The study found that the average annual rate of fatal red-light-running crashes declined for both study groups, but the decline was larger for cities with the red light camera enforcement programs than for cities without such programs (35% vs. 14%). After controlling for population density and land area, the rate of fatal red light running crashes during 2004-08 for cities with the programs was an estimated 24% lower than what would have been expected without cameras. The rate of all fatal crashes at signalized intersections during 2004-08 for cities with programs was an estimated 17% lower than what would have been expected without cameras. The study is available at www.iihs.org.
A 2007 study by the Virginia Transportation Research Council analyzed seven years of crash data from six municipalities and counties in the state that had adopted right light camera systems. It found that the cameras were associated with an increase in rear-end crashes and a decrease in red light running crashes. This study also found that there was significant variation by intersection and by jurisdiction: in one jurisdiction the cameras were associated with an increase in all six crash types that were studied while two other jurisdictions saw decreases in most of these crash types. Taken all together, the study found a modest reduction in the comprehensive crash cost for non-fatal injury crashes. The study is available at http://www.motorists.org/red-light-cameras/2007Virginia.pdf .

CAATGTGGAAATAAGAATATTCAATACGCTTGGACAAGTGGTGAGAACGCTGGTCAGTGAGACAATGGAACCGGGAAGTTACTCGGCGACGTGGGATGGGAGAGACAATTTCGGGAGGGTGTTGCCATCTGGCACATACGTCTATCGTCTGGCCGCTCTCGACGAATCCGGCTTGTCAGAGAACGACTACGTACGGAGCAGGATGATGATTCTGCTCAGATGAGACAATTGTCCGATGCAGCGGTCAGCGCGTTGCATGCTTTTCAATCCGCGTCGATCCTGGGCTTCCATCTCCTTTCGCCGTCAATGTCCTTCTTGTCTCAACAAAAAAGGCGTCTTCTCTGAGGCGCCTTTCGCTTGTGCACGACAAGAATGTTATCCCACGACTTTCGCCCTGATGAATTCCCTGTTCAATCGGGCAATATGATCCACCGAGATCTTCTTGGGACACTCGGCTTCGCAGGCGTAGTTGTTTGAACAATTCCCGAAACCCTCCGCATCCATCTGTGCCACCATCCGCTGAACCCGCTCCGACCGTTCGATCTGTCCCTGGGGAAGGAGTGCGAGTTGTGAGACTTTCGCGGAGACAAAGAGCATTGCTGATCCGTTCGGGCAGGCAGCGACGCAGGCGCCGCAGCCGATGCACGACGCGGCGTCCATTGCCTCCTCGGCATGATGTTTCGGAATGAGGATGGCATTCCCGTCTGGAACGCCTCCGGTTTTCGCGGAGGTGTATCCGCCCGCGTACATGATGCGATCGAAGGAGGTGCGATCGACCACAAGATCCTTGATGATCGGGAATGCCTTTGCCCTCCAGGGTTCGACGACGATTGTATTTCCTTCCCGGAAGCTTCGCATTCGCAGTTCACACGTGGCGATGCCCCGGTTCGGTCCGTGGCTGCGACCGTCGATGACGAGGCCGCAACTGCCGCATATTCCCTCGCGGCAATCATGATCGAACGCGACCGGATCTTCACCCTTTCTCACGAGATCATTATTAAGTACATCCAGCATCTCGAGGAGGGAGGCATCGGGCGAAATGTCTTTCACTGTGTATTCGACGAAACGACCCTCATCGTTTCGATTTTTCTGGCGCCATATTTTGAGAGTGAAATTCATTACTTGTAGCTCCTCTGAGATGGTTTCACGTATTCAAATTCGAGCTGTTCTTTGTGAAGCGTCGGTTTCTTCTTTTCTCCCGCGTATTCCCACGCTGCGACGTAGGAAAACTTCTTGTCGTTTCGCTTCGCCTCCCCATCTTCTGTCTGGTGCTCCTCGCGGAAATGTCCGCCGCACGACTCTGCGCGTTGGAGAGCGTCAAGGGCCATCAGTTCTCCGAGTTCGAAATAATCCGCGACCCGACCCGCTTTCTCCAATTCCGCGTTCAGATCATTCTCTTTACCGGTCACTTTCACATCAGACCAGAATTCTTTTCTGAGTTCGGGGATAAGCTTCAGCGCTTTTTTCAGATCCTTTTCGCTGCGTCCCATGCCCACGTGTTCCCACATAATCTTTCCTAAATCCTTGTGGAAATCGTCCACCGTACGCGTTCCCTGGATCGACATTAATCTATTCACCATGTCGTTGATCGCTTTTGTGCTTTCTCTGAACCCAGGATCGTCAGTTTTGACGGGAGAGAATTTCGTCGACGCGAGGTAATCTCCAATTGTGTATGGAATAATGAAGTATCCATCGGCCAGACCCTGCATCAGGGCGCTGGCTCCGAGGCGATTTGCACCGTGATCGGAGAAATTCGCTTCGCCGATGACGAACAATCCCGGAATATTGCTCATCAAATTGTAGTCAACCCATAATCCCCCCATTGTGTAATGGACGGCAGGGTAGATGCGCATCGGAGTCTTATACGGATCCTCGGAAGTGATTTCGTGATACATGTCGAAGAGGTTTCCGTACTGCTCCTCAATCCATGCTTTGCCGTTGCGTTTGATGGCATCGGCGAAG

A 2005 study of the effectiveness of red light-camera systems prepared for the Federal Highway Administration compared crash data in seven U.S. jurisdictions before and after the installation of these systems. The study analyzed rear-end and right-angle crashes at 132 intersections. It found a decrease in right-angle crashes and increase in rear-end crashes. The study found a modest aggregate crash cost benefit of the systems, since right-angle crashes tend to be more severe than rear-end crashes. The study found that the economic benefits were associated with total entering average annual daily traffic, the ratios of right-angle to rear end crashes, and with the presence of protected left-turn signals. The study is available at http://www.fhwa.dot.gov/publications/research/safety/05049/ .
In 2003, the Transportation Research Board (part of the National Academies of Science) published a synthesis of research conducted up until that point on the effectiveness of red light camera systems. It found that while the data were not conclusive, there was a preponderance of evidence indicating that such systems improve the overall safety of intersections where they are used. Angle crashes are usually reduced while in instances some rear-end crashes increase, although to a lesser extent. The literature provided some evidence that there was an improvement in driver behavior at signalized intersections without such systems within a jurisdiction that had adopted the system. The study is available at http://www.motorists.org/red-light-cameras/nchrp_syn_310.pdf.